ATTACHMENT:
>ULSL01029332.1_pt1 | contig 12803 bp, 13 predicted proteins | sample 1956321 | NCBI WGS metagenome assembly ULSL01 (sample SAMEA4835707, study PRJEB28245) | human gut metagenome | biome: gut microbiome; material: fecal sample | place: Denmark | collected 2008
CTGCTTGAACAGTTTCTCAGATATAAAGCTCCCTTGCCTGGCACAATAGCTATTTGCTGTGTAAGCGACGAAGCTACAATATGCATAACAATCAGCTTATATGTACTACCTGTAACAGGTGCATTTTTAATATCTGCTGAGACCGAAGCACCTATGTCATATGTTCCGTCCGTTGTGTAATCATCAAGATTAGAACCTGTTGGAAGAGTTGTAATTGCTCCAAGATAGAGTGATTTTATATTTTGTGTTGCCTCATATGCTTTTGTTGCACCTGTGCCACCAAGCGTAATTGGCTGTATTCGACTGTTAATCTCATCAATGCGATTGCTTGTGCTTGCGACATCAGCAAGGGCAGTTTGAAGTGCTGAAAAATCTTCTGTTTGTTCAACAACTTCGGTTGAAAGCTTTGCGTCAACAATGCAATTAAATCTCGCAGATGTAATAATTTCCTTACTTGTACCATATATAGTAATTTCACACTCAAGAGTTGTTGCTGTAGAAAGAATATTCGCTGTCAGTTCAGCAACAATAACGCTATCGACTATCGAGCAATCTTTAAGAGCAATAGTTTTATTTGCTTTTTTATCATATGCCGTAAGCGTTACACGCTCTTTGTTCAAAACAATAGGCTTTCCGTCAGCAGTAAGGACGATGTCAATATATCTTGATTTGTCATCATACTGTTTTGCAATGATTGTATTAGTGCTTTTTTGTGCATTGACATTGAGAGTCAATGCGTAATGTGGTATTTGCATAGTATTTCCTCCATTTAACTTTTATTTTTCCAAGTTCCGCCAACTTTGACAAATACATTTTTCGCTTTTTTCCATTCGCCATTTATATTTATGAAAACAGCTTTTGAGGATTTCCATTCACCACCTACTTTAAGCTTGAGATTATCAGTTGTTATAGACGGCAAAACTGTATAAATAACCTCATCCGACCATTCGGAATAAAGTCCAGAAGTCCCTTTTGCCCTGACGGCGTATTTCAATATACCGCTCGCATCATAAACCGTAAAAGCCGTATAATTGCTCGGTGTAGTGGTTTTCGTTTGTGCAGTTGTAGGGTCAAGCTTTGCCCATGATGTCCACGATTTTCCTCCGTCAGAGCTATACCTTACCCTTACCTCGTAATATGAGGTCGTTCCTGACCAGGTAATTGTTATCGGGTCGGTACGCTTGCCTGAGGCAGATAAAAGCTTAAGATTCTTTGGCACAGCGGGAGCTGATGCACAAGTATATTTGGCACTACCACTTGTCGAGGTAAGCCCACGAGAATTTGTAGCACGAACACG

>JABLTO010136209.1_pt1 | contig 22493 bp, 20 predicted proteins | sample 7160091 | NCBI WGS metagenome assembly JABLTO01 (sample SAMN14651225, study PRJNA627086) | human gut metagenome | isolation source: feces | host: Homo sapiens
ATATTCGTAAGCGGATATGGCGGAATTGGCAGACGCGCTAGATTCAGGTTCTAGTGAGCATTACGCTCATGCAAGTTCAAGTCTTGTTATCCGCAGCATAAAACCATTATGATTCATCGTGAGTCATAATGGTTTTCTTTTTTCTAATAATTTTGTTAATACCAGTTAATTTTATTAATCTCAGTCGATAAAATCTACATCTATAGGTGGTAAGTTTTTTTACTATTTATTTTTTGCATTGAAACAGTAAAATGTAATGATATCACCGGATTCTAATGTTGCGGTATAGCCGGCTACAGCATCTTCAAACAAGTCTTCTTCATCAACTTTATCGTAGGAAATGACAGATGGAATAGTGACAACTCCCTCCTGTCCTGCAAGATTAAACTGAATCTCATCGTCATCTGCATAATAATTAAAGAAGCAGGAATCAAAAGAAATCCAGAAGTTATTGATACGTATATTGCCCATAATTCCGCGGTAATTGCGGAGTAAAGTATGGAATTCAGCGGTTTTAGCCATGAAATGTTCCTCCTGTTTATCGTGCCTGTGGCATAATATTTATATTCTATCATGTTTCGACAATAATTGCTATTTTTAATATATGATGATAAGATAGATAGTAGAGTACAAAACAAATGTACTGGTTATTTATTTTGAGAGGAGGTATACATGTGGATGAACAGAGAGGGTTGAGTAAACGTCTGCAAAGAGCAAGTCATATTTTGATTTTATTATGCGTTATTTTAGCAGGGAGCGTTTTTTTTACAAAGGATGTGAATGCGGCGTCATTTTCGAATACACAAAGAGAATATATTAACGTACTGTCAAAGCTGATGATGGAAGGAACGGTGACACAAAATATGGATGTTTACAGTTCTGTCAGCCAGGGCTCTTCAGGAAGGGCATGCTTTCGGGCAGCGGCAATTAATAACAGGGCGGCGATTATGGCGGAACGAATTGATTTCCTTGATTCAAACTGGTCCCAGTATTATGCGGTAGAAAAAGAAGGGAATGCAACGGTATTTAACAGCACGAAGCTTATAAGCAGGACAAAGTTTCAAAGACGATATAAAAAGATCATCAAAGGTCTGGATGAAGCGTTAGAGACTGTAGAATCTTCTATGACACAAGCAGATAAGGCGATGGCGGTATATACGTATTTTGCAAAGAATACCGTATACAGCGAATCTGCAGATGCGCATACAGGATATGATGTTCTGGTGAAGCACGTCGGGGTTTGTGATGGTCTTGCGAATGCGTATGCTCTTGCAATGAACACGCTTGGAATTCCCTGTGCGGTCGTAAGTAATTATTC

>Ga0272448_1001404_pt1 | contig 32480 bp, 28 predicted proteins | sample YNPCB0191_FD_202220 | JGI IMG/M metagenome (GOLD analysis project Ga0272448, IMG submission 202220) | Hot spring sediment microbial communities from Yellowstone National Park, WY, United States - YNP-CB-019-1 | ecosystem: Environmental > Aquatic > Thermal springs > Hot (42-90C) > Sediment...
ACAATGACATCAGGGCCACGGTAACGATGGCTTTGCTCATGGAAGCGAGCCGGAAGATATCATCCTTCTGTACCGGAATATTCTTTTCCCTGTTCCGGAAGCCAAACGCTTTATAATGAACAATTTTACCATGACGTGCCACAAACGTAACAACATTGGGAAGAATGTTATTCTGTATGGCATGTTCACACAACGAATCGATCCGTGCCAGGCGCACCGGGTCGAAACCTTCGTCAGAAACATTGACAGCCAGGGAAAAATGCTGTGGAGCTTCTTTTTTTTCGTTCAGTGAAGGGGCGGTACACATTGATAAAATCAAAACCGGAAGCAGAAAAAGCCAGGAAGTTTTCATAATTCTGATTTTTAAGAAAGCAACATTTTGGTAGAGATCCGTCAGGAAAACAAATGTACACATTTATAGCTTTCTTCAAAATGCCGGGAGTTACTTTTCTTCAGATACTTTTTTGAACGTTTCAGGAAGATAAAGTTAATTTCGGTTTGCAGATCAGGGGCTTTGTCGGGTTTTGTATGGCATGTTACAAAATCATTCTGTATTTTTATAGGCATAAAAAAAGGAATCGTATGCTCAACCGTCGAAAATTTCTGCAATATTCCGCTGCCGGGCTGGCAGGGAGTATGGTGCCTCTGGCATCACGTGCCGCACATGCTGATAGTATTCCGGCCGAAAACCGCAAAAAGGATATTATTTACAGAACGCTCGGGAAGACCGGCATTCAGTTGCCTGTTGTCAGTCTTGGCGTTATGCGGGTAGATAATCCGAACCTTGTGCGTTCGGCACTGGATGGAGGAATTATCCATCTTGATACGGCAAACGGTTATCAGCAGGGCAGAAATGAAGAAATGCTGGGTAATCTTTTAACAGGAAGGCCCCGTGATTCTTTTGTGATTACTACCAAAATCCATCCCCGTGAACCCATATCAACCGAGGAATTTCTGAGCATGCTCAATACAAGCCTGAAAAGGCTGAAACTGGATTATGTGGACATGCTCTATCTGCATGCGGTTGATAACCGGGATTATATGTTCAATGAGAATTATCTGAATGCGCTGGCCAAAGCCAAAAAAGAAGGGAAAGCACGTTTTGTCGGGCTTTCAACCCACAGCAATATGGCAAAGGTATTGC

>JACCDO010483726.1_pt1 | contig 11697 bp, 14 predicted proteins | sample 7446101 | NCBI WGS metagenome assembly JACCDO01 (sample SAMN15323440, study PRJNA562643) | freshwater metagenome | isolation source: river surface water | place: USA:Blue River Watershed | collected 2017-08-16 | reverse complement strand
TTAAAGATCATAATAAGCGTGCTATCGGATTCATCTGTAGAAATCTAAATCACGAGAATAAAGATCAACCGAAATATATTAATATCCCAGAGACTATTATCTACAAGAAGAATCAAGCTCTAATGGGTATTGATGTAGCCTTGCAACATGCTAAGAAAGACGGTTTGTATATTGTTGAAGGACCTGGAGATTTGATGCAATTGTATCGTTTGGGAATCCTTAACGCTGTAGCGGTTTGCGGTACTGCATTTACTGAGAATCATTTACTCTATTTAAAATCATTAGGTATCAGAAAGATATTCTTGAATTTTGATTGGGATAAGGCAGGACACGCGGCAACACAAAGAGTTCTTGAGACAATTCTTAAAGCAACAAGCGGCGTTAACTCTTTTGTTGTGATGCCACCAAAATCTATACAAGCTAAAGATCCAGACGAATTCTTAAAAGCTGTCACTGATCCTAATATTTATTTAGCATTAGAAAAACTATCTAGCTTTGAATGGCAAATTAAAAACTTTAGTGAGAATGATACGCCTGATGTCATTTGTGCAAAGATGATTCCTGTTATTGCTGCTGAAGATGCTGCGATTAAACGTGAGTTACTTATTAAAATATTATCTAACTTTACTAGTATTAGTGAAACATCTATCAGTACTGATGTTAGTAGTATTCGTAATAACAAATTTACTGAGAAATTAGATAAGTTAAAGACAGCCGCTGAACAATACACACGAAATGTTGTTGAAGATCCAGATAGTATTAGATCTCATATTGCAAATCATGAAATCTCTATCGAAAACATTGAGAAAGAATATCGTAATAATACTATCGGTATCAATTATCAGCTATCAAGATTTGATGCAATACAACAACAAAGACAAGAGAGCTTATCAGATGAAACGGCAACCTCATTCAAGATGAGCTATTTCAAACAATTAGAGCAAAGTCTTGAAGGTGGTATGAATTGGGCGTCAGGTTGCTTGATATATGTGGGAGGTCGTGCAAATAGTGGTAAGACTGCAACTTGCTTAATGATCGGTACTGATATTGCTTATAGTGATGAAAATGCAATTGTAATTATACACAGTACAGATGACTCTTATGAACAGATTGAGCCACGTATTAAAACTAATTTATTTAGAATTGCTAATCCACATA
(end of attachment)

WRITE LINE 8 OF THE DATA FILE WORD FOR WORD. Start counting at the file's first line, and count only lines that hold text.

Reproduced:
TTAAAGATCATAATAAGCGTGCTATCGGATTCATCTGTAGAAATCTAAATCACGAGAATAAAGATCAACCGAAATATATTAATATCCCAGAGACTATTATCTACAAGAAGAATCAAGCTCTAATGGGTATTGATGTAGCCTTGCAACATGCTAAGAAAGACGGTTTGTATATTGTTGAAGGACCTGGAGATTTGATGCAATTGTATCGTTTGGGAATCCTTAACGCTGTAGCGGTTTGCGGTACTGCATTTACTGAGAATCATTTACTCTATTTAAAATCATTAGGTATCAGAAAGATATTCTTGAATTTTGATTGGGATAAGGCAGGACACGCGGCAACACAAAGAGTTCTTGAGACAATTCTTAAAGCAACAAGCGGCGTTAACTCTTTTGTTGTGATGCCACCAAAATCTATACAAGCTAAAGATCCAGACGAATTCTTAAAAGCTGTCACTGATCCTAATATTTATTTAGCATTAGAAAAACTATCTAGCTTTGAATGGCAAATTAAAAACTTTAGTGAGAATGATACGCCTGATGTCATTTGTGCAAAGATGATTCCTGTTATTGCTGCTGAAGATGCTGCGATTAAACGTGAGTTACTTATTAAAATATTATCTAACTTTACTAGTATTAGTGAAACATCTATCAGTACTGATGTTAGTAGTATTCGTAATAACAAATTTACTGAGAAATTAGATAAGTTAAAGACAGCCGCTGAACAATACACACGAAATGTTGTTGAAGATCCAGATAGTATTAGATCTCATATTGCAAATCATGAAATCTCTATCGAAAACATTGAGAAAGAATATCGTAATAATACTATCGGTATCAATTATCAGCTATCAAGATTTGATGCAATACAACAACAAAGACAAGAGAGCTTATCAGATGAAACGGCAACCTCATTCAAGATGAGCTATTTCAAACAATTAGAGCAAAGTCTTGAAGGTGGTATGAATTGGGCGTCAGGTTGCTTGATATATGTGGGAGGTCGTGCAAATAGTGGTAAGACTGCAACTTGCTTAATGATCGGTACTGATATTGCTTATAGTGATGAAAATGCAATTGTAATTATACACAGTACAGATGACTCTTATGAACAGATTGAGCCACGTATTAAAACTAATTTATTTAGAATTGCTAATCCACATA